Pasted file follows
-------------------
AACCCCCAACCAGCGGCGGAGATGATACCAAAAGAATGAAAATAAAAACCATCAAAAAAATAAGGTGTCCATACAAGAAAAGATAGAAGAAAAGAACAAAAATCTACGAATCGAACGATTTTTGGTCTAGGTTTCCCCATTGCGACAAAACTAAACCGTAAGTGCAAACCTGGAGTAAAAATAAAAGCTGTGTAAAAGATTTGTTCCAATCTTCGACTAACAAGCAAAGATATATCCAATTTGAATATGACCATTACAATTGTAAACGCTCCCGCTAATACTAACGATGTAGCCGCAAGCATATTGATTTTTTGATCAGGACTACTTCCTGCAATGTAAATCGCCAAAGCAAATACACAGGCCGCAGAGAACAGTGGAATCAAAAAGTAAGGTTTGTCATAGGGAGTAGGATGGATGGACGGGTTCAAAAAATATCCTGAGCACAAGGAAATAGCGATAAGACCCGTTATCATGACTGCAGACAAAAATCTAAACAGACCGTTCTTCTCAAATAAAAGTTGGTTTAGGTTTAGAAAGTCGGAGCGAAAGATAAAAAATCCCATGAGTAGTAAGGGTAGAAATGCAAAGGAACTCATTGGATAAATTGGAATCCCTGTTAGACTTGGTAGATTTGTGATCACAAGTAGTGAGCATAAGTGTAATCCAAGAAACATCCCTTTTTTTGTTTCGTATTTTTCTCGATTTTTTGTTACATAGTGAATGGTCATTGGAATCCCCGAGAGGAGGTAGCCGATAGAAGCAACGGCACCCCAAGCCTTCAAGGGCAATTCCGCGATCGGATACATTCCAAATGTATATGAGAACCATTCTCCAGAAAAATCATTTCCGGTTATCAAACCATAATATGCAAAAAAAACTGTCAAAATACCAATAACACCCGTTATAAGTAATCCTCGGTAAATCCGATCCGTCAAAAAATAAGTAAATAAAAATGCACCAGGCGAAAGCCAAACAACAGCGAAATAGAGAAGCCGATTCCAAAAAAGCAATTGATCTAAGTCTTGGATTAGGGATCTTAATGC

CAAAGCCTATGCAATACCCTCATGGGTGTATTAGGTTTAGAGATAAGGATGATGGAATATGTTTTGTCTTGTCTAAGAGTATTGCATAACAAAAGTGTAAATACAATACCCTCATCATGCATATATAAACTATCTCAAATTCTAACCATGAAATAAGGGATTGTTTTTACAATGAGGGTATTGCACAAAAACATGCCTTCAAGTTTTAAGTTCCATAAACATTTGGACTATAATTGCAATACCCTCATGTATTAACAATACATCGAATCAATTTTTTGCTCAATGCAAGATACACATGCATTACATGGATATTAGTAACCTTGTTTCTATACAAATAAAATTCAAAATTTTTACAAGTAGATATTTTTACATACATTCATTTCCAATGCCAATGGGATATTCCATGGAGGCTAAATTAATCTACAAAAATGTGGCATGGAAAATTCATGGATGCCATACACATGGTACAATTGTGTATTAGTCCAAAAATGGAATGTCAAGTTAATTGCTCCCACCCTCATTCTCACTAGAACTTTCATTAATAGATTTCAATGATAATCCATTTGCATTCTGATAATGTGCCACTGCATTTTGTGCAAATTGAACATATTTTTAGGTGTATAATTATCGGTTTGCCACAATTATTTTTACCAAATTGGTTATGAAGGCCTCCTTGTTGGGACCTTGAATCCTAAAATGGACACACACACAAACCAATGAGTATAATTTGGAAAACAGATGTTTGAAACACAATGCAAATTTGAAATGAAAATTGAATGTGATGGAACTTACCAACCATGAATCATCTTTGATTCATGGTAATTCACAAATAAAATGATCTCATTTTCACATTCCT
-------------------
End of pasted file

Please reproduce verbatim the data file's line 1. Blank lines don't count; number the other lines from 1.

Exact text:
AACCCCCAACCAGCGGCGGAGATGATACCAAAAGAATGAAAATAAAAACCATCAAAAAAATAAGGTGTCCATACAAGAAAAGATAGAAGAAAAGAACAAAAATCTACGAATCGAACGATTTTTGGTCTAGGTTTCCCCATTGCGACAAAACTAAACCGTAAGTGCAAACCTGGAGTAAAAATAAAAGCTGTGTAAAAGATTTGTTCCAATCTTCGACTAACAAGCAAAGATATATCCAATTTGAATATGACCATTACAATTGTAAACGCTCCCGCTAATACTAACGATGTAGCCGCAAGCATATTGATTTTTTGATCAGGACTACTTCCTGCAATGTAAATCGCCAAAGCAAATACACAGGCCGCAGAGAACAGTGGAATCAAAAAGTAAGGTTTGTCATAGGGAGTAGGATGGATGGACGGGTTCAAAAAATATCCTGAGCACAAGGAAATAGCGATAAGACCCGTTATCATGACTGCAGACAAAAATCTAAACAGACCGTTCTTCTCAAATAAAAGTTGGTTTAGGTTTAGAAAGTCGGAGCGAAAGATAAAAAATCCCATGAGTAGTAAGGGTAGAAATGCAAAGGAACTCATTGGATAAATTGGAATCCCTGTTAGACTTGGTAGATTTGTGATCACAAGTAGTGAGCATAAGTGTAATCCAAGAAACATCCCTTTTTTTGTTTCGTATTTTTCTCGATTTTTTGTTACATAGTGAATGGTCATTGGAATCCCCGAGAGGAGGTAGCCGATAGAAGCAACGGCACCCCAAGCCTTCAAGGGCAATTCCGCGATCGGATACATTCCAAATGTATATGAGAACCATTCTCCAGAAAAATCATTTCCGGTTATCAAACCATAATATGCAAAAAAAACTGTCAAAATACCAATAACACCCGTTATAAGTAATCCTCGGTAAATCCGATCCGTCAAAAAATAAGTAAATAAAAATGCACCAGGCGAAAGCCAAACAACAGCGAAATAGAGAAGCCGATTCCAAAAAAGCAATTGATCTAAGTCTTGGATTAGGGATCTTAATGC